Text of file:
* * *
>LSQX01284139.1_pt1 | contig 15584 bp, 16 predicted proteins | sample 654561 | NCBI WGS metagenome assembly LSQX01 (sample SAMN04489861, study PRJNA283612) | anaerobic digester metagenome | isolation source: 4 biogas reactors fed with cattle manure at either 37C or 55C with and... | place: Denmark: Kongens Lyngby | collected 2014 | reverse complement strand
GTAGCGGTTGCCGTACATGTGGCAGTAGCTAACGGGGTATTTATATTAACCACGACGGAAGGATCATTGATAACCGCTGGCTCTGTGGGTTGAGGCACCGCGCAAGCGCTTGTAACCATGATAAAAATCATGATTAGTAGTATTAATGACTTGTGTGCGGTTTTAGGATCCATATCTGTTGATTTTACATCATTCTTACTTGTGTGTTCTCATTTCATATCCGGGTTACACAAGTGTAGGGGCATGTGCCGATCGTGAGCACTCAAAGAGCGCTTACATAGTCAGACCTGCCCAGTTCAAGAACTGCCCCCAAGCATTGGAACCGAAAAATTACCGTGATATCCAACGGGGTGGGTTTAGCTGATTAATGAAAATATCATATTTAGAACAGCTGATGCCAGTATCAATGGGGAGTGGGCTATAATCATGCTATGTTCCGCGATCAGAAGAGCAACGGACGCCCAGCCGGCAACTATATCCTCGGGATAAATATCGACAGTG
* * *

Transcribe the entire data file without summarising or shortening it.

>LSQX01284139.1_pt1 | contig 15584 bp, 16 predicted proteins | sample 654561 | NCBI WGS metagenome assembly LSQX01 (sample SAMN04489861, study PRJNA283612) | anaerobic digester metagenome | isolation source: 4 biogas reactors fed with cattle manure at either 37C or 55C with and... | place: Denmark: Kongens Lyngby | collected 2014 | reverse complement strand
GTAGCGGTTGCCGTACATGTGGCAGTAGCTAACGGGGTATTTATATTAACCACGACGGAAGGATCATTGATAACCGCTGGCTCTGTGGGTTGAGGCACCGCGCAAGCGCTTGTAACCATGATAAAAATCATGATTAGTAGTATTAATGACTTGTGTGCGGTTTTAGGATCCATATCTGTTGATTTTACATCATTCTTACTTGTGTGTTCTCATTTCATATCCGGGTTACACAAGTGTAGGGGCATGTGCCGATCGTGAGCACTCAAAGAGCGCTTACATAGTCAGACCTGCCCAGTTCAAGAACTGCCCCCAAGCATTGGAACCGAAAAATTACCGTGATATCCAACGGGGTGGGTTTAGCTGATTAATGAAAATATCATATTTAGAACAGCTGATGCCAGTATCAATGGGGAGTGGGCTATAATCATGCTATGTTCCGCGATCAGAAGAGCAACGGACGCCCAGCCGGCAACTATATCCTCGGGATAAATATCGACAGTG